Biosimilars Council Urges Regulatory Agencies to Use INNs for Biosimilars

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The GPhA-run organization asks regulatory agencies to keep international nonproprietary naming conventions intact for biosimilars.


The Biosimilars Council wrote a letter to FDA and the Department on Health and Human Services (HHS) on June 30, 2015 urging the agencies to identify and name biosimilars by their international nonproprietary names, rather than by distinguishable, unique names. The letter comes prior to the publication of a formal FDA guidance on biosimilar naming, which is due to be released at some point in 2015. The letter is similar to one that The Generic Pharmaceutical Association (GPhA) sent the FDA almost exactly one year ago.

The council argues that the current mechanisms used to identify drugs-such as the NDC code, lot number, manufacturer, and brand name information that is currently included in a drug’s packaging-are sufficient to allow for the proper tracking of a biosimilar. The council says that new naming procedures have the potential to interfere with current pharmacy safety alert systems that already successfully flag adverse events associated with biologics. In addition, the council asserts that any departure in naming could prevent patients from accessing life-saving medications as a result of payer and pharmacist confusion.

“We share the FDA's deep commitment to patient safety, and as such, we believe that biologics and biosimilars should be required to have the same International Nonproprietary Name (INN). Requiring different INNs for biologics and biosimilars could lead to patient and prescriber confusion, increasing the possibility of medication errors, and would also effectively separate the biosimilar from existing safety information about the underlying molecule,” stated the letter.

The World Health Organization has proposed the use of biological qualifiers (BQs) in addition to INNs to provide more information about where a biosimilar has been manufactured and to assist investigators in the tracing of problems when an adverse event has been reported. The BQ could also be used for reimbursement purposes, prescribing, and substitution, says WHO. While many groups seem to support the use of a BQ with an INN, there is no consensus on whether the BQ will be part of the complete name, or used in conjunction with, or alongside, the INN. If used as a part of the INN, some trade groups are concerned that the products will be less likely to be captured accurately in pharmacovigilance systems.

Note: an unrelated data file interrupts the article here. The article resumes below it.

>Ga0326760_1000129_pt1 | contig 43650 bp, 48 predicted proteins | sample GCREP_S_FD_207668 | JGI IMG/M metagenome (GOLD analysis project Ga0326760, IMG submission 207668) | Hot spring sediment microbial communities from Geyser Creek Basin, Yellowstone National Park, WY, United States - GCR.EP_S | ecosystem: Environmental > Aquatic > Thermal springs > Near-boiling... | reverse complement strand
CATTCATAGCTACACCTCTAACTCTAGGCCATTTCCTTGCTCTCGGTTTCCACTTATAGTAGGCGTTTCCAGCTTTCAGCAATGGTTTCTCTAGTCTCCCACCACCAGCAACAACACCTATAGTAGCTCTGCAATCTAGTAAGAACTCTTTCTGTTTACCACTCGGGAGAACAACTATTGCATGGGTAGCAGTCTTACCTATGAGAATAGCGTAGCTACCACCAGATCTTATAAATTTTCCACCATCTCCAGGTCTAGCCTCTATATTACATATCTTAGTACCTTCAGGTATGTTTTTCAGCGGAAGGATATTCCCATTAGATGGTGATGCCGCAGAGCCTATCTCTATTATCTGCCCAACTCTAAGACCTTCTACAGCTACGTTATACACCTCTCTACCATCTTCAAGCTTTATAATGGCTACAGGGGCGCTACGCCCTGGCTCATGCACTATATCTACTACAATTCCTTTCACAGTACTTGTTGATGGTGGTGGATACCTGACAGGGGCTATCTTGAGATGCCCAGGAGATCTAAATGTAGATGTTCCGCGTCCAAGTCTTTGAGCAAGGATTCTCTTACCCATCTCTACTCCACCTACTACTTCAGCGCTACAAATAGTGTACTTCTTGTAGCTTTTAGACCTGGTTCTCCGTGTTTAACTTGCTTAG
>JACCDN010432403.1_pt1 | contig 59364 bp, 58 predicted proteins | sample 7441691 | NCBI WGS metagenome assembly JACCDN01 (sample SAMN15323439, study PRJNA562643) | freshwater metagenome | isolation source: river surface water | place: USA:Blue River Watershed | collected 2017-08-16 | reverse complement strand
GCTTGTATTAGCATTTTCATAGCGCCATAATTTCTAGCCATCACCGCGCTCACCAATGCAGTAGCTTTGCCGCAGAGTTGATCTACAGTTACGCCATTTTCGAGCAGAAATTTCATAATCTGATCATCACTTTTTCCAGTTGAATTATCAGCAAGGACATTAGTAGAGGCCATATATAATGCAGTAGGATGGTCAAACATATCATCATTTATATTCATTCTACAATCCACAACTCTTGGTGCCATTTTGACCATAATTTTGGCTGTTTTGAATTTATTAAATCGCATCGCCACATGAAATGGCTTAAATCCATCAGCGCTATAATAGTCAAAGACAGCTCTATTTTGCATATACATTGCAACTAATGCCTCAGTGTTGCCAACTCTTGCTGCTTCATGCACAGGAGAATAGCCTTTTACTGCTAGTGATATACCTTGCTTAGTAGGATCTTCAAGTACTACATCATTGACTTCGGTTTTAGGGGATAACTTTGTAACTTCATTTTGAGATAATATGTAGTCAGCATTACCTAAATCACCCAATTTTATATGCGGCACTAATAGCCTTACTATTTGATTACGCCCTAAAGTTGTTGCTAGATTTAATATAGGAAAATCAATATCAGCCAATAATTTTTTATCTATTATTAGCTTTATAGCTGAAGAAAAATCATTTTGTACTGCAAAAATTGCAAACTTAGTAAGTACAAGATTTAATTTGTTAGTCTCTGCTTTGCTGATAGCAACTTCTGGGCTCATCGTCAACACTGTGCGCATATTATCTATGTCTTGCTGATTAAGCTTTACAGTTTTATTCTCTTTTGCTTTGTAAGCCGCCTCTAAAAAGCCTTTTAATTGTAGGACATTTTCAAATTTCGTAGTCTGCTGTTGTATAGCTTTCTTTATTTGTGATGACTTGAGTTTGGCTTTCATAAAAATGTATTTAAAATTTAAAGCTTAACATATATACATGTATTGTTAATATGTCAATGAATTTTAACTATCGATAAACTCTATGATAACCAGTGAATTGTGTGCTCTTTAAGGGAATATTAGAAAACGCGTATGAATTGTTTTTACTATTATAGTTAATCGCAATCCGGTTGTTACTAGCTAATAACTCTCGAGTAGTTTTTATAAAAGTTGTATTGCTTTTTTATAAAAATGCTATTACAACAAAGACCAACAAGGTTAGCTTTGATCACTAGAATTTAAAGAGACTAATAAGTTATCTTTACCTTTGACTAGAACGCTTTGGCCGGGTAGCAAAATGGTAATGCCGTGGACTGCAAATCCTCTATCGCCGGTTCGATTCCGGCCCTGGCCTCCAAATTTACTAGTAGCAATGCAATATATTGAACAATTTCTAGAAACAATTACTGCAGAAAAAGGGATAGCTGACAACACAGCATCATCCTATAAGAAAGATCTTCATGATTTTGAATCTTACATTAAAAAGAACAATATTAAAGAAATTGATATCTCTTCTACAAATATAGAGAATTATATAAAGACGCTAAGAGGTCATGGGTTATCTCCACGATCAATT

The Alliance for Safe Biologic Medicines (ASBM) supports WHO’s recommendation to assign a four-letter alphabetic code to all biologics. ASBM has said that it backs the BQ proposal because “it ensures clear product identification and promotes manufacturer accountability.”

The following organizations-comprised mostly of pharmacies, payers, and pharmacy benefits managers-signed the letter from the Biosimilars Council to FDA and HHS:

Academy of Managed Care Pharmacy (AMCP)
American Pharmacists Association (APhA)
America’s Health Insurance Plans (AHIP)
The Biosimilars Council
California Public Employees Retirement System (CalPERS)
Council for Citizens Against Government Waste
CVS Health
Express Scripts
Healthcare Supply Chain Association (HSCA)
National Association of Chain Drug Stores (NACDS)
National Coalition on Health Care (NCHC)
Ohio Public Employees Retirement System (OPERS)
Pharmaceutical Care Management Association (PCMA)
Premier healthcare alliance
Prime Therapeutics
Public Sector Health Care Roundtable
Rite Aid
UAW Retiree Medical Benefits Trust

Source: GPhA